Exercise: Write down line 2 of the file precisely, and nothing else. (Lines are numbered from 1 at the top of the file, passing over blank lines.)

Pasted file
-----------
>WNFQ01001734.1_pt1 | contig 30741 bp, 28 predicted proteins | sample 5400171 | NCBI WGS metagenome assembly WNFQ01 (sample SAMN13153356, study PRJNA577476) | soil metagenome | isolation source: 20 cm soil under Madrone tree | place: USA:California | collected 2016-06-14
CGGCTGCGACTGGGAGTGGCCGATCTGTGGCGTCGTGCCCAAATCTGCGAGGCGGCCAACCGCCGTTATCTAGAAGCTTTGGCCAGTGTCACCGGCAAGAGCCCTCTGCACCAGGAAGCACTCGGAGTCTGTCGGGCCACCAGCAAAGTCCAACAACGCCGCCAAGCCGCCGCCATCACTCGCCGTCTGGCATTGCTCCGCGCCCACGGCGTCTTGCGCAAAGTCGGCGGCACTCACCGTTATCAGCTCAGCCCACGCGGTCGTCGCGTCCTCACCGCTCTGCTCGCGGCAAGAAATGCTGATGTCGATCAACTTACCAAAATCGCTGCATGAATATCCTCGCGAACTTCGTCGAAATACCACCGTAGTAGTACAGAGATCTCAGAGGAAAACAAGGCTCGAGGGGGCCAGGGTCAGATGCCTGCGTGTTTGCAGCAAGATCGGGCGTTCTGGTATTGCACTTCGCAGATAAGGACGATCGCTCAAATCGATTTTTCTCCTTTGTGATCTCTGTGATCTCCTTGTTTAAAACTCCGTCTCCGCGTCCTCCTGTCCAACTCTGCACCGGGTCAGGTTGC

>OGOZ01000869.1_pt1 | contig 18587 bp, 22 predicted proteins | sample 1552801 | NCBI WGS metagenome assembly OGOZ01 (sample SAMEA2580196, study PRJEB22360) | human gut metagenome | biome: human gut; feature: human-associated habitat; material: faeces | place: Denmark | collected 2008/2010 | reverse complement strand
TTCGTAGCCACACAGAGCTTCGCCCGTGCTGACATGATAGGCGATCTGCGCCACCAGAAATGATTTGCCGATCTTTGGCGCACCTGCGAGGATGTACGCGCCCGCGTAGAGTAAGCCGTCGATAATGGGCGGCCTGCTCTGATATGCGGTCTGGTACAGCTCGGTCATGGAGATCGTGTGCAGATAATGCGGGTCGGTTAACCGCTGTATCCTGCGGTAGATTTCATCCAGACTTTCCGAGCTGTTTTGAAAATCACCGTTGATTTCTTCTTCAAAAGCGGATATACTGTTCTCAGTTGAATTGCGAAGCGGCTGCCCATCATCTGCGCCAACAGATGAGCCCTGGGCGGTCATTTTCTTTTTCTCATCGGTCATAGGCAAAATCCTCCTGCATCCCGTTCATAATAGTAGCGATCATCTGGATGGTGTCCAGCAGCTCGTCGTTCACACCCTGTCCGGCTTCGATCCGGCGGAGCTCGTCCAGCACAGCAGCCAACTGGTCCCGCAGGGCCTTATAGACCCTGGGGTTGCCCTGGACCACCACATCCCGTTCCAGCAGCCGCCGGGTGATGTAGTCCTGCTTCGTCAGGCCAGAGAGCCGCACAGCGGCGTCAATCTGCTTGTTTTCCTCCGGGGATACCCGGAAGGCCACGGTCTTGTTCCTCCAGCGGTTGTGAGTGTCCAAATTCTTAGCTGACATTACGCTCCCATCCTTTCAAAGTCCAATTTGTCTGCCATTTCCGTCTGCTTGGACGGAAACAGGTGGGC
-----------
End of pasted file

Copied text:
CGGCTGCGACTGGGAGTGGCCGATCTGTGGCGTCGTGCCCAAATCTGCGAGGCGGCCAACCGCCGTTATCTAGAAGCTTTGGCCAGTGTCACCGGCAAGAGCCCTCTGCACCAGGAAGCACTCGGAGTCTGTCGGGCCACCAGCAAAGTCCAACAACGCCGCCAAGCCGCCGCCATCACTCGCCGTCTGGCATTGCTCCGCGCCCACGGCGTCTTGCGCAAAGTCGGCGGCACTCACCGTTATCAGCTCAGCCCACGCGGTCGTCGCGTCCTCACCGCTCTGCTCGCGGCAAGAAATGCTGATGTCGATCAACTTACCAAAATCGCTGCATGAATATCCTCGCGAACTTCGTCGAAATACCACCGTAGTAGTACAGAGATCTCAGAGGAAAACAAGGCTCGAGGGGGCCAGGGTCAGATGCCTGCGTGTTTGCAGCAAGATCGGGCGTTCTGGTATTGCACTTCGCAGATAAGGACGATCGCTCAAATCGATTTTTCTCCTTTGTGATCTCTGTGATCTCCTTGTTTAAAACTCCGTCTCCGCGTCCTCCTGTCCAACTCTGCACCGGGTCAGGTTGC